AA as a State Religion, a Listening Post for the Authorities

The program of Alcoholics Anonymous has been co-opted by the State of Texas as an adjunct of its court system, the drunk tank, the mental hospital, and the state penitentiary.

People are court-ordered to attend even though their offense has nothing to do with addictive drinking.

You will find sex offenders, often those that molested children, among those that must have an affidavit of their attendance signed by the authorized chairman of the meeting, a chairman authorized—naturally—by state authorities.

From there, the list goes downhill. We see wife beaters, known in the penal code as perpetrators of "domestic violence—causes physical harm." There are robbers, rapists of adults, burglars, hot check artists, forgers, embezzlers, manufacturers, and distributors of methamphetamines such as crank or ice, crack salesmen, and the odd pothead.

That leaves the ordinary drunk drivers and public inebriates, a decided minority.

All are required to pray to God at the beginning of the hour-long meeting, reciting the "Serenity Prayer," a composition of the clergyman Rheinhold Neibuhr, "God, grant me the serenity to accept the things I cannot change; the courage to change the things I can; and the wisdom to know the difference."

This is in spite of the First Amendment's guarantee against the establishment of religion through any law passed by Congress. Obviously, courts interpret those laws; they don't make them in any other manner than case by case.

Devotees of AA will tell you it's not religious; it's spiritual. Federal justices have disagreed. They say it's religious, and, hey, they've got the hammers, the black robes, the law licenses. What's more, they were appointed for life by the President of the United States and confirmed by the Senate. At least, they were until Dub-yah came along. He has found a better way, apparently. He uses his emergency powers in the face of filibusters.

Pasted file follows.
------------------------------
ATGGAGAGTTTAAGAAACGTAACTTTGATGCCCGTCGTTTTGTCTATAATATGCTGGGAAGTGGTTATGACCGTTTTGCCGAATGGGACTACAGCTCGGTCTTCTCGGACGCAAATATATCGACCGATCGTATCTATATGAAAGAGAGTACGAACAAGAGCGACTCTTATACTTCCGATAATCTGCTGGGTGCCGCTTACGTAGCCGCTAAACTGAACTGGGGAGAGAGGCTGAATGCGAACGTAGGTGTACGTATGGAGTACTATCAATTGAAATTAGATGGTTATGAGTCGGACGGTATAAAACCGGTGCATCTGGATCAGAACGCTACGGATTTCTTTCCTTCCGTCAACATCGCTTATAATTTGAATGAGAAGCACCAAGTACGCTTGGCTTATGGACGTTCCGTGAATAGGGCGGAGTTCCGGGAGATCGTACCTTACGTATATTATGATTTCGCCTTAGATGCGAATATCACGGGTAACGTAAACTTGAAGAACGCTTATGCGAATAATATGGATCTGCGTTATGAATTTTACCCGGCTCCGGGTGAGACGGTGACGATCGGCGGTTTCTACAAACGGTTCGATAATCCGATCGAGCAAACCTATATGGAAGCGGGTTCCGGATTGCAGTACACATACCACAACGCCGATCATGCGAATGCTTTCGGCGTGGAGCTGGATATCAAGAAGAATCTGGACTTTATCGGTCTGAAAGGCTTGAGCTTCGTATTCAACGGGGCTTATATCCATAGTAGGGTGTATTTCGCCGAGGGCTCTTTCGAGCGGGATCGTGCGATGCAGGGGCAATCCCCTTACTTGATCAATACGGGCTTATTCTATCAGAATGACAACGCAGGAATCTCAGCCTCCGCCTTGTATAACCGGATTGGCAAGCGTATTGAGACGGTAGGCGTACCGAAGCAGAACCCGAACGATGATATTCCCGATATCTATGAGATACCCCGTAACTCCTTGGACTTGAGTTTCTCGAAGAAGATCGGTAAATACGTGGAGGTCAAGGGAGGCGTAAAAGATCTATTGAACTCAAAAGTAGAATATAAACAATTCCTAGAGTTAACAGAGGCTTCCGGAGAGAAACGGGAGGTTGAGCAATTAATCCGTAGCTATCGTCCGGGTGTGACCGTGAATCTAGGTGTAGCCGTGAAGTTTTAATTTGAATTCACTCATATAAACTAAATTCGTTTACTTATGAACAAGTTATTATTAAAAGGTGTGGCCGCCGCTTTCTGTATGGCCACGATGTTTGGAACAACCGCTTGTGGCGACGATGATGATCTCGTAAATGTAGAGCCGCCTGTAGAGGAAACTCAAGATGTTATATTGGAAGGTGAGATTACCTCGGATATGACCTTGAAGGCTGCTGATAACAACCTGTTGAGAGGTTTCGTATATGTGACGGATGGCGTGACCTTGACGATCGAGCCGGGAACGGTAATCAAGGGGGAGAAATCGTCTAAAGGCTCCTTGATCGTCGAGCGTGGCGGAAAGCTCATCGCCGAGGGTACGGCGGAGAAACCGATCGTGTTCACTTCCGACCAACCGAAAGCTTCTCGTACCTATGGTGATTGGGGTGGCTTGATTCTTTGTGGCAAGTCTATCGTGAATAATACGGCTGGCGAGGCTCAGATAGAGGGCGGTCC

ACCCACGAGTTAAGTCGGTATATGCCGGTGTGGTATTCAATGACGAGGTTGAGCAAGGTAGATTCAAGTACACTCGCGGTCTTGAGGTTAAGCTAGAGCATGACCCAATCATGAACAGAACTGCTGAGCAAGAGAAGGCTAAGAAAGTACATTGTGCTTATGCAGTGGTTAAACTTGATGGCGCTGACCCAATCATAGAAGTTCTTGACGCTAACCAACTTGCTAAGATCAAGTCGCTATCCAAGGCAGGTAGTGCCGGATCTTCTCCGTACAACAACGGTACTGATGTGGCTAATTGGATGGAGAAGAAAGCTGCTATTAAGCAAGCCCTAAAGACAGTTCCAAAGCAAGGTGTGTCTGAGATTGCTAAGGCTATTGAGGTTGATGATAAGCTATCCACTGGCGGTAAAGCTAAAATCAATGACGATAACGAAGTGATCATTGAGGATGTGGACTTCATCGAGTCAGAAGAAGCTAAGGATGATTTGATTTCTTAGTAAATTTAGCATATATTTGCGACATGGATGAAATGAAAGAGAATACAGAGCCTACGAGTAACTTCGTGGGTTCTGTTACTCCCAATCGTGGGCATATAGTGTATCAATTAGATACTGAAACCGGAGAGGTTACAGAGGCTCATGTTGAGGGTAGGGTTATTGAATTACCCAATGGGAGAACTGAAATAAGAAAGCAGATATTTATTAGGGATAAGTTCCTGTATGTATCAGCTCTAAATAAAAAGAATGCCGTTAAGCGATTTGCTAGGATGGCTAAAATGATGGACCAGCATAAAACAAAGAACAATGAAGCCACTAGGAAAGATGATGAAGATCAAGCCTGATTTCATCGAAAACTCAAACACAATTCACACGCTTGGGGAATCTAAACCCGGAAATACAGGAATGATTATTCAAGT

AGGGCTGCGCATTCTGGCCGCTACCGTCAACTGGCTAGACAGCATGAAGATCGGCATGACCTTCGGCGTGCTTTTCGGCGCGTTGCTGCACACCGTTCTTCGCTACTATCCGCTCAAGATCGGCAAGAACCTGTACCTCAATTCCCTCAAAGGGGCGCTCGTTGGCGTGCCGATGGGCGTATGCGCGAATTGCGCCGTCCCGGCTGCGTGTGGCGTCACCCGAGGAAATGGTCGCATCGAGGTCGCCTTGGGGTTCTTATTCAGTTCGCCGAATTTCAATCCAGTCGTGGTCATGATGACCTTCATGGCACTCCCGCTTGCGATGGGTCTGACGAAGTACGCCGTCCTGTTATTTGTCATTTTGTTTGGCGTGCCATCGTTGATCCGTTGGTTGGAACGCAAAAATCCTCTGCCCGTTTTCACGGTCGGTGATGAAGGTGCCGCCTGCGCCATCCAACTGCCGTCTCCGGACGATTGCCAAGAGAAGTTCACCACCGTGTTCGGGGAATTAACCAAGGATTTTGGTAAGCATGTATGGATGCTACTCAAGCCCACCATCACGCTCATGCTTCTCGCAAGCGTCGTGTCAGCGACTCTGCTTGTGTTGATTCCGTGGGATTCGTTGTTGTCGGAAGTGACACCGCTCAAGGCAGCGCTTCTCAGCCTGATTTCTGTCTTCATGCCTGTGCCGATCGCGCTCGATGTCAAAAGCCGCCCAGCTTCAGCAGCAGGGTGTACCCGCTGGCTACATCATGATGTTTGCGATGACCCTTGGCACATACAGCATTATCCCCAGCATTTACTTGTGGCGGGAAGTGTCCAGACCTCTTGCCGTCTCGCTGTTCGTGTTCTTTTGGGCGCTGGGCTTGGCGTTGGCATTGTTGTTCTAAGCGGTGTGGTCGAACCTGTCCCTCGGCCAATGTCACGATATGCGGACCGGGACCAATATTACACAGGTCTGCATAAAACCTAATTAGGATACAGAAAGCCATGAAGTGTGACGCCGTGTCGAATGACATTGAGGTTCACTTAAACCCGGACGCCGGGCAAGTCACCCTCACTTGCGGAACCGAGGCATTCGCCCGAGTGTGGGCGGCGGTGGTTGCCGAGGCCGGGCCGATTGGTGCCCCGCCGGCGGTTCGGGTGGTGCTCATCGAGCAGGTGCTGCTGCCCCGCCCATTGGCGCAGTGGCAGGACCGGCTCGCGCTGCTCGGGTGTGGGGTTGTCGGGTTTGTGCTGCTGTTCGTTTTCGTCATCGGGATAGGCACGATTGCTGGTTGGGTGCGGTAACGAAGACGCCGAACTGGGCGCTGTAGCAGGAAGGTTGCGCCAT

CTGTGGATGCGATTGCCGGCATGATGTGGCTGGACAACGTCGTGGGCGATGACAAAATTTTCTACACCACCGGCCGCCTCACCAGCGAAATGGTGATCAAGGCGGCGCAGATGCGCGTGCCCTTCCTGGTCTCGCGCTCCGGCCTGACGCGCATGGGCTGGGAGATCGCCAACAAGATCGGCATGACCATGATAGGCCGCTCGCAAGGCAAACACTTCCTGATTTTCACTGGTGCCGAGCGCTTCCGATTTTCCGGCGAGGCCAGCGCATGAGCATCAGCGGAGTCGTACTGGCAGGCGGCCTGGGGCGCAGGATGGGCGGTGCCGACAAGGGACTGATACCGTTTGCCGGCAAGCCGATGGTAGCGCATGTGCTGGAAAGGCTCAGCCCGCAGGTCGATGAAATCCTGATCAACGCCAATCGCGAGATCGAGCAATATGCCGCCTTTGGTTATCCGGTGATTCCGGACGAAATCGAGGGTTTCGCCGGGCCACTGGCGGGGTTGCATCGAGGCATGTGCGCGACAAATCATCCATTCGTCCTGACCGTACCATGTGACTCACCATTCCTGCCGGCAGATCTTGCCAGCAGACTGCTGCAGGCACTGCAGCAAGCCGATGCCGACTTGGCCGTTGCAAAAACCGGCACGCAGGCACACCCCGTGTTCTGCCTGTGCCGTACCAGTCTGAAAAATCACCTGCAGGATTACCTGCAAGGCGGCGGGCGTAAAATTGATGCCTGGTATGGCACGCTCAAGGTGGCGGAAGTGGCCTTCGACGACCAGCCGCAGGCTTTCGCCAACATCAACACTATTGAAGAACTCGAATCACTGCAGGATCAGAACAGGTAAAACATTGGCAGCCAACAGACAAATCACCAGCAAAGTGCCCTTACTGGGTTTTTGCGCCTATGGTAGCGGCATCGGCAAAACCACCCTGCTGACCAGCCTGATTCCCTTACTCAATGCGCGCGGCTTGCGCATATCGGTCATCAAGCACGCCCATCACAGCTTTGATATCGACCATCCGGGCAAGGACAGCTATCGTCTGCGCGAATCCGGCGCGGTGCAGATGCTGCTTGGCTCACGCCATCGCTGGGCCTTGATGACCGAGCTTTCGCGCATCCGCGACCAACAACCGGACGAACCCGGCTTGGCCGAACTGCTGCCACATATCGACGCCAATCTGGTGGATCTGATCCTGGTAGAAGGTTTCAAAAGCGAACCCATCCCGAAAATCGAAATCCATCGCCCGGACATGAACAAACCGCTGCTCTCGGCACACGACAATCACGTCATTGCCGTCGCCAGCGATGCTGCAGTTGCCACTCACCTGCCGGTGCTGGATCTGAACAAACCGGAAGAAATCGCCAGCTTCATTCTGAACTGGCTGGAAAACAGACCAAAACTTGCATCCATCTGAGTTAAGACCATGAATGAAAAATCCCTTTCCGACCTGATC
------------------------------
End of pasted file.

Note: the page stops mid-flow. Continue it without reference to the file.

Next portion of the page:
At the end of the meeting, they recite the Our Father, a prayer reputed to have been uttered by Jesus after the Sermon on the Mount. One of the gospels says someone said, "Rabbi, teach us to pray."

I don't have any problem with any of that, don't mind praying at all, since I have always been a voluntary participant. However, Texas has a much broader, different idea of how to do things.

It's a little bit hard to stay on message when the room is filled with people sweating out their next urinalysis, you know.

It is equally hard to bare one's soul when the room holds sometimes as many as a half dozen law enforcement types with badges prominently displayed. You will find anything from narcs to probation officers and those occupying all points in between. Parole officers routinely patrol the parking lots taking down license plate numbers. Police officers stroll at will through the meeting halls, and government agents openly carry mug shots of those they are seeking, pulling them out in the middle of the meeting and comparing them to faces.

Local college students are assigned to attend the meetings, write down peoples' names and what they said, and turn them in to professional counselors that evaluate their skills as observers.

Kind of makes a man want to pray, or at least feel the need, no?

The moral to this little tale of woe is this. Read the book, Alcoholics Anonymous, remain anonymous, do your sharing on-line, and stay out of trouble when you're in Texas. Place has not much of a sense of humor about these things, unless your daddy is the director of the CIA, vice president, ambassador to China, or something, then you get deferred adjudication and a new driver's license number. On top of that, the court records are sealed.

—Jim Parks